Your body needs some cholesterol to help your cells to function. Too much cholesterol, though, greatly increases your risk of heart disease, heart attacks, and strokes.
There are no symptoms for high cholesterol, so the only way to know if you have too much is through a cholesterol test. These are also known as lipid panels or lipid profiles.
There are two types of cholesterol: low density lipoprotein (LDL) and high-density lipoprotein (HDL).
LDL is known as the “bad” cholesterol because it contributes to blockages in the arteries.
HDL is considered the “good” cholesterol since it can protect against heart attack or stroke.
It’s better to have higher levels of HDL cholesterol and lower levels of LDL cholesterol.
You may also see triglycerides on your lipid panel. This is another type of fat in the bloodstream that also links to heart disease.
Another lipoprotein that carries cholesterol is lipoprotein (a), or Lp(a). It’s a very complex lipoprotein that appears to increase the risk for both heart disease and stroke. Lp(a) looks like LDL cholesterol with some key differences. LDL has a single apolipoprotein B attached to its surface. Lp(a), however, has an apolipoprotein B attached to its surface, and that apolipoprotein B has an apolipoprotein (a) attached to it. Lp(a) also contains oxidized phospholipids (OxPL).
Each of these components come together and results in a lipoprotein that can cause artery blockages, artery clogging, and inflammation.
|Total Blood Cholesterol Levels||LDL Cholesterol Levels|
|High Risk||240 mg/dL and above||High Risk||190 mg/dL and above|
|Borderline High Risk||200 – 239 mg/dL|
without history of atherosclerotic cardiovascular disease (ASCVD)
|Less than 200 mg/dL||Desirable|
without history of ASCVD
|Less than 100 mg/dL|
with history of ASCVD
|Less than 150 mg/dL||Desirable|
with history of ASCVD
|Less than 55 mg/dL|
|HDL Cholesterol Levels||Triglyceride Levels|
|High Risk for Men||Less than 40 mg/dL||Very High Risk||500 mg/dL and above|
|High Risk for Women||Less than 50 mg/dL||High Risk||200 – 499 mg/dL|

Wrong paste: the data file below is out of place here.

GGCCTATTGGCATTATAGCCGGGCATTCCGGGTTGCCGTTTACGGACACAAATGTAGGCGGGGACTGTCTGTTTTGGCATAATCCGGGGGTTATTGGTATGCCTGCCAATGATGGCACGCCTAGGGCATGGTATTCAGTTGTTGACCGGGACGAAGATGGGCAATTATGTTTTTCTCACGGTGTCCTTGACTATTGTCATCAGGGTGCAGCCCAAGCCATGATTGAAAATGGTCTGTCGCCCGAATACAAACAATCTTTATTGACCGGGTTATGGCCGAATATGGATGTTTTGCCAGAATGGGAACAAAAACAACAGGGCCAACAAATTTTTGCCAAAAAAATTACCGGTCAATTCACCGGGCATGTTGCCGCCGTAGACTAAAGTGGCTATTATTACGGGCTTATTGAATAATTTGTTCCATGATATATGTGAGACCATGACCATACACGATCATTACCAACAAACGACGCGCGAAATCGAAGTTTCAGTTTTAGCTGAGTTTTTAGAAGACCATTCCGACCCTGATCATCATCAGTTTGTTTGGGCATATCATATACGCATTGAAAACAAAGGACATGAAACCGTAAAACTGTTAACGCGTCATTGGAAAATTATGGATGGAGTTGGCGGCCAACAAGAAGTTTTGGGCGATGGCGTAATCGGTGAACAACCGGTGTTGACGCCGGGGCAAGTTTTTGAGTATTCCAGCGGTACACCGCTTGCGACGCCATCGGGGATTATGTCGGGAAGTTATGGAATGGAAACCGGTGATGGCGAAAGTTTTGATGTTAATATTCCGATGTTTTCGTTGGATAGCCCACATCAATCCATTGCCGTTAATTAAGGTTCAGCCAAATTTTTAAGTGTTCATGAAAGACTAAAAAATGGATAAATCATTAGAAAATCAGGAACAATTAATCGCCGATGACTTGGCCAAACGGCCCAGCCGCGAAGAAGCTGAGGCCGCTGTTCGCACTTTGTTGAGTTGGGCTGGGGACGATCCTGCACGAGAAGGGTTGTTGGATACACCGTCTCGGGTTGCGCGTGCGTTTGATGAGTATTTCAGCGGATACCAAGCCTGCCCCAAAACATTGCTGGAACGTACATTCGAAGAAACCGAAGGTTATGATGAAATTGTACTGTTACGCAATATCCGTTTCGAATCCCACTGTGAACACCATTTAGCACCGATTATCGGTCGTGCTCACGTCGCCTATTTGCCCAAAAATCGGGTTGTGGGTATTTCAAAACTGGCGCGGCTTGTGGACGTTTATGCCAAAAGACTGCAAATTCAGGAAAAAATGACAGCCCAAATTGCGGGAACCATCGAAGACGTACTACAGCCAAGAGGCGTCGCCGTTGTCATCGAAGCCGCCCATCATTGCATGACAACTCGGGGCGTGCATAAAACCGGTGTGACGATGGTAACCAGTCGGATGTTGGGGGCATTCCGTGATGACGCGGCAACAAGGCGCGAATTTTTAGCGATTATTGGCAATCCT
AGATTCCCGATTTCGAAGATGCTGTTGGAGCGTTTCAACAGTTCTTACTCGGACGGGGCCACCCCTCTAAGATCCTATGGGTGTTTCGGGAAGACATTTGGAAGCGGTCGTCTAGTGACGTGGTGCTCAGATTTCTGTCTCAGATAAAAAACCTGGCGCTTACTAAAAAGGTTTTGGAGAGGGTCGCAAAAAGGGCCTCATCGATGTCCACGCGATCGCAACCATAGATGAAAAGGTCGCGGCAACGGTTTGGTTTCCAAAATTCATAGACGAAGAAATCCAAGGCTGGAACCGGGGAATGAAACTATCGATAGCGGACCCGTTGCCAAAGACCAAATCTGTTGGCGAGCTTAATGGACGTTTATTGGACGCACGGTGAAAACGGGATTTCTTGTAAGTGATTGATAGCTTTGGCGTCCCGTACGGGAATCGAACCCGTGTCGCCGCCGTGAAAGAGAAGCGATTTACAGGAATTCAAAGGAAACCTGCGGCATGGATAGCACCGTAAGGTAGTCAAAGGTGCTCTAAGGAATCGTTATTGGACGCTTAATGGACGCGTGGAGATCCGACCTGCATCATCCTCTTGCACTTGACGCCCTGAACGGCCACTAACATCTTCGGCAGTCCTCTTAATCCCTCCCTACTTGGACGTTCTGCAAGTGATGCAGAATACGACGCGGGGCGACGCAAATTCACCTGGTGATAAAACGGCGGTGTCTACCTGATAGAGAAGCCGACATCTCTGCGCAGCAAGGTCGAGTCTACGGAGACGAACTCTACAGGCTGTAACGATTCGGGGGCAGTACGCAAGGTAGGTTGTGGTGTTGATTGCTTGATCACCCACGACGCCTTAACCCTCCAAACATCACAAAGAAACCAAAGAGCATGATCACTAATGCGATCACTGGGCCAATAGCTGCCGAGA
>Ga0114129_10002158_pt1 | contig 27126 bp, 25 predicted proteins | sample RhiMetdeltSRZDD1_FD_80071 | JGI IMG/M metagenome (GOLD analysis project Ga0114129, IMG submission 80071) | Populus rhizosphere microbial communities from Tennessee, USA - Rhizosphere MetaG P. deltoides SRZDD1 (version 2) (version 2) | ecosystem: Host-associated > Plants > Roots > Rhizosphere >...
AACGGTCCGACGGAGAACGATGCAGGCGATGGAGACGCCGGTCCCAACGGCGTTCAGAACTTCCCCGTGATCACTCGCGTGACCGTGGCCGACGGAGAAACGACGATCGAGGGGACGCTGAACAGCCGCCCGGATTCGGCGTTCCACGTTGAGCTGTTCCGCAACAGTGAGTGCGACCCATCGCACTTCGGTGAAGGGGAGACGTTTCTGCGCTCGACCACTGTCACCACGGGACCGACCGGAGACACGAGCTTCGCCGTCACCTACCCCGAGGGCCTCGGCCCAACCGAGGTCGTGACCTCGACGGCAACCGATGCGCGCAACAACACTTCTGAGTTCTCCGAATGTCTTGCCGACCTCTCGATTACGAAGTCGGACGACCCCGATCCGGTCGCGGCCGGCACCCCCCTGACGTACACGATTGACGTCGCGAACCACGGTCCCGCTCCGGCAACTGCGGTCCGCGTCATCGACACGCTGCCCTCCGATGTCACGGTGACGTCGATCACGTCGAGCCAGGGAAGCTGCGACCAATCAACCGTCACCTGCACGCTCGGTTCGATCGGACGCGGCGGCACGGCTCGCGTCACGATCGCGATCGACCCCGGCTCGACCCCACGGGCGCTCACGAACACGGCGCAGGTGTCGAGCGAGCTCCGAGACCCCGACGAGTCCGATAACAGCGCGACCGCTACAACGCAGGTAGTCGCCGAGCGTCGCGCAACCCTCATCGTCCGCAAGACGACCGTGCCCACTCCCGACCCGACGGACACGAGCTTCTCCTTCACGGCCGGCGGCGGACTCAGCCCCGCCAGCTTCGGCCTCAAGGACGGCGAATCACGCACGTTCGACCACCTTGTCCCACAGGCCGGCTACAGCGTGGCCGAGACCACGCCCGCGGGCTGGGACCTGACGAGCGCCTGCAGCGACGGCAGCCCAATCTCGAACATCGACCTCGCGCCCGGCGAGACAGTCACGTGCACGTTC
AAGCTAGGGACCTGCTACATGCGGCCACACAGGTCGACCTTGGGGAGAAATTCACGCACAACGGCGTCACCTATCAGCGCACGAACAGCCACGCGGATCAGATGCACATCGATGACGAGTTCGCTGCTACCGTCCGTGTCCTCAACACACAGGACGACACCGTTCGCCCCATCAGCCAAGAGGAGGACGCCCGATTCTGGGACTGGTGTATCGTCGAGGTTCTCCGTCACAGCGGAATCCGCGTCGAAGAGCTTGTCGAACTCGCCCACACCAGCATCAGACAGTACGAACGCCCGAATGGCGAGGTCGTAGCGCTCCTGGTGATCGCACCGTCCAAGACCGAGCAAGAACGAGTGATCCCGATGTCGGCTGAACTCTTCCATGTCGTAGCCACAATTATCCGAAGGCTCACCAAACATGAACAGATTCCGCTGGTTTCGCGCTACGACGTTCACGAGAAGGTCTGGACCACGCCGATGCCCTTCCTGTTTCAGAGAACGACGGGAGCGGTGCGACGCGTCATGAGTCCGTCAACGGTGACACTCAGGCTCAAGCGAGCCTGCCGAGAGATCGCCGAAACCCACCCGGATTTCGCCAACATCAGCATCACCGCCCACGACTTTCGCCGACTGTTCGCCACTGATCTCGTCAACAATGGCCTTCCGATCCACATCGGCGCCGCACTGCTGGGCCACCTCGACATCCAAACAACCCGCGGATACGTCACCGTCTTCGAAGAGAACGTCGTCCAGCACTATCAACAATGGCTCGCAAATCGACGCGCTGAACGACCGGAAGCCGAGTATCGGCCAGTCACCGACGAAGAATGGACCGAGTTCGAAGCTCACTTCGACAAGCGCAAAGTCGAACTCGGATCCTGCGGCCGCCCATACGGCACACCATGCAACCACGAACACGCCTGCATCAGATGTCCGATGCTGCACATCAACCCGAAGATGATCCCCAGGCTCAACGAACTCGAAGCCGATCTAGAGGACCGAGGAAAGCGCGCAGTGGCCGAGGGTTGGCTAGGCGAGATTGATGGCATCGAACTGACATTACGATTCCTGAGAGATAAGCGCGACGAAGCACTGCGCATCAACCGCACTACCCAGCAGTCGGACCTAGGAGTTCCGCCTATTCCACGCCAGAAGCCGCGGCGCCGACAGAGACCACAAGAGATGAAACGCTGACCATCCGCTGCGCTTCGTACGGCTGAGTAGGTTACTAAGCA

|Borderline High Risk||150 – 199 mg/dL|
|Desirable||Less than 150 mg/dL|
|High Risk||50 mg/dL and above||125 nmol/L and above|
|Borderline High Risk||30 – 49 mg/dL||75 – 99 nmol/L|
|Desirable||Less than 30 mg/dL||Less than 75 nmol/L|
There are several things to consider when it comes to lowering your cholesterol. Changes to diet, exercise, and personal lifestyle habits can all be adjusted to help reduce your cholesterol levels.
If you have LDL cholesterol over 190 mg/dL and a family history of early heart disease, it could be a genetic disorder known as familial hypercholesterolemia (FH). If you think you might have FH, talk to your doctor or connect with an FH specialist.
Specialized lipid testing is also referred to as lipoprotein particle testing. It’s ordered by doctors to check your risk status.
When doctors do these tests, they’re looking for “discordance.” This happens when LDL cholesterol does not estimate risk as well as other lipid measurements. This happens in roughly 20% of people, but most of those individuals are overweight, obese, or have diabetes.
The short answer is no.
When people have FH, there is almost never discordance – meaning LDL cholesterol is enough to assess risk. All LDL particles will cause plaque to build up in the arteries, regardless of size. When you have FH, you have more LDL particles than someone without FH. No LDL particles are good for you.
If you want additional testing, you can try genetic testing and measuring your lipoprotein(a) levels. Additionally, the American Heart Association recommends testing for apolipoprotein B as it can help in determining how much Lp(a) is contributing to heart and stroke risk.
Bucholz EM, Rodday AM, Kolor K, Khoury MJ, de Ferranti SD. Prevalence and Predictors of Cholesterol Screening, Awareness, and Statin Treatment Among US Adults With Familial Hypercholesterolemia or Other Forms of Severe Dyslipidemia (1999–2014). 2018;137:2218–2230.
Grundy, S. M., Stone, N. J., Bailey, A. L., Beam, C., Birtcher, K. K., Blumenthal, R. S., . . . Yeboah, J. (2019). 2018 AHA/ACC/AACVPR/AAPA/ABC/ACPM/ADA/AGS/APhA/ASPC/NLA/PCNA Guideline on the Management of Blood Cholesterol: A Report of the American College of Cardiology/American Heart Association Task Force on Clinical Practice Guidelines. Circulation, 139(25). doi:10.1161/cir.0000000000000625